Archives for September 2017

Introducing the Virtual Quality Network

Virtual Quality Networks (VQNs) are a new category of network infrastructure. Just like how VPNs isolate sensitive traffic based on security needs, VQNs isolate important traffic based on quality needs. In this tech talk we explore what a VQN is, how they work, and how they can help you.

VUC webinar recording

This webinar recording explores the transition from broadband Internet access to cloud application access, and how VQN services from Just Right Networks Ltd enable assured quality for voice and video.

Stop drinking the 5G bathwater

The telecoms industry is fatally caught between reinventing circuits with 5G, and an envy of vertical application businesses. Survival is not mandatory.

More network quality measurements with ∆Q metrics

I am having fun running around taking measurements of broadband access using high-fidelity ∆Q metrics. Here are a few readings I have recently taken.

The great inevitable: from broadband Internet to cloud application access

Some inevitable changes are hard to see in prospect, yet are ‘obvious’ in retrospect. The next communications revolution is ‘made for cloud’ access.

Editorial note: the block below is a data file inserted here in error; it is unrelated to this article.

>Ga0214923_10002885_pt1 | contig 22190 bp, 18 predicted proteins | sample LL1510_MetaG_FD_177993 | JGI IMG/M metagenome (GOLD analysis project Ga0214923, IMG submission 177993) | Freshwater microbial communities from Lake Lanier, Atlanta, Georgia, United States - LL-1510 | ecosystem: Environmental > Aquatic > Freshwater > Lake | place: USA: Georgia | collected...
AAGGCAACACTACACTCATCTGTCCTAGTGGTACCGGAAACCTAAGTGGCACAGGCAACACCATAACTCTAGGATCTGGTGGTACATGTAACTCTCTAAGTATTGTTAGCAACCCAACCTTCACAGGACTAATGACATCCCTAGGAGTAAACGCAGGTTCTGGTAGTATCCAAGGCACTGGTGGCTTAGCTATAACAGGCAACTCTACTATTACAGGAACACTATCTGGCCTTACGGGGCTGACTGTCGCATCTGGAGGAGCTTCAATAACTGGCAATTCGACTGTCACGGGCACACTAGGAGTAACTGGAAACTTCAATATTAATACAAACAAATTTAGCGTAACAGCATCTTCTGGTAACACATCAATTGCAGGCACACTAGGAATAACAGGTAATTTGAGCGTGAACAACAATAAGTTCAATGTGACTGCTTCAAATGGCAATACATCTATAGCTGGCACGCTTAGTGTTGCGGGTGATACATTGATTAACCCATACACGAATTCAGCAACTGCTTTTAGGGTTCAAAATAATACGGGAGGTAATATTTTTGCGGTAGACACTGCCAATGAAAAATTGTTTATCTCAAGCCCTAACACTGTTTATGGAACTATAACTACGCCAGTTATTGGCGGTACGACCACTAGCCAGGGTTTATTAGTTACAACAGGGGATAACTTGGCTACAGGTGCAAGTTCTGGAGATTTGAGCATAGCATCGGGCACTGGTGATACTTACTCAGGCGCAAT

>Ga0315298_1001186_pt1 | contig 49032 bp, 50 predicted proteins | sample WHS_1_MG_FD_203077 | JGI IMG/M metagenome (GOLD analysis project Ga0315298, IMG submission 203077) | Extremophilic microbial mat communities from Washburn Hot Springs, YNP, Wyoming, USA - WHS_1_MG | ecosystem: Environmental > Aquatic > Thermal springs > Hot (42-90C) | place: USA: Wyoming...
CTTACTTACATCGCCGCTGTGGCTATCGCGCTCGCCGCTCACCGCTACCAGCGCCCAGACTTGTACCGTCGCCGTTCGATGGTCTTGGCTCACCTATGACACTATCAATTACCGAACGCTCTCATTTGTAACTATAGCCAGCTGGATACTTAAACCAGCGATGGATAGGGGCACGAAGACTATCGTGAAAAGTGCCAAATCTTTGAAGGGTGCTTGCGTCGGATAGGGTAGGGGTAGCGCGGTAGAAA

The madness of broadband speed tests

The broadband industry has falsely sold its customers on “speed”, so unsurprisingly “speed tests” have become an insane and destructive benchmark.

Software has already eaten telecoms (it just has indigestion)

The unconscious and near-universal belief is that packet networks are a telecoms service, and one that constructs an ‘additive’ resource called ‘bandwidth’. This is demonstrably technically false. They deliver distributed computing services, as they calculate how to divide up an underlying telecoms transmission resource.

Examples of high-fidelity network measures using ∆Q metrics

∆Q is the mathematical language in which supply and demand for broadband performance can be expressed. Here are examples of high-fidelity ∆Q measures.

The one reason net neutrality can’t be implemented

Whilst people argue over the virtues of net neutrality as a regulatory policy, computer science tells us regulatory implementation is a fool’s errand.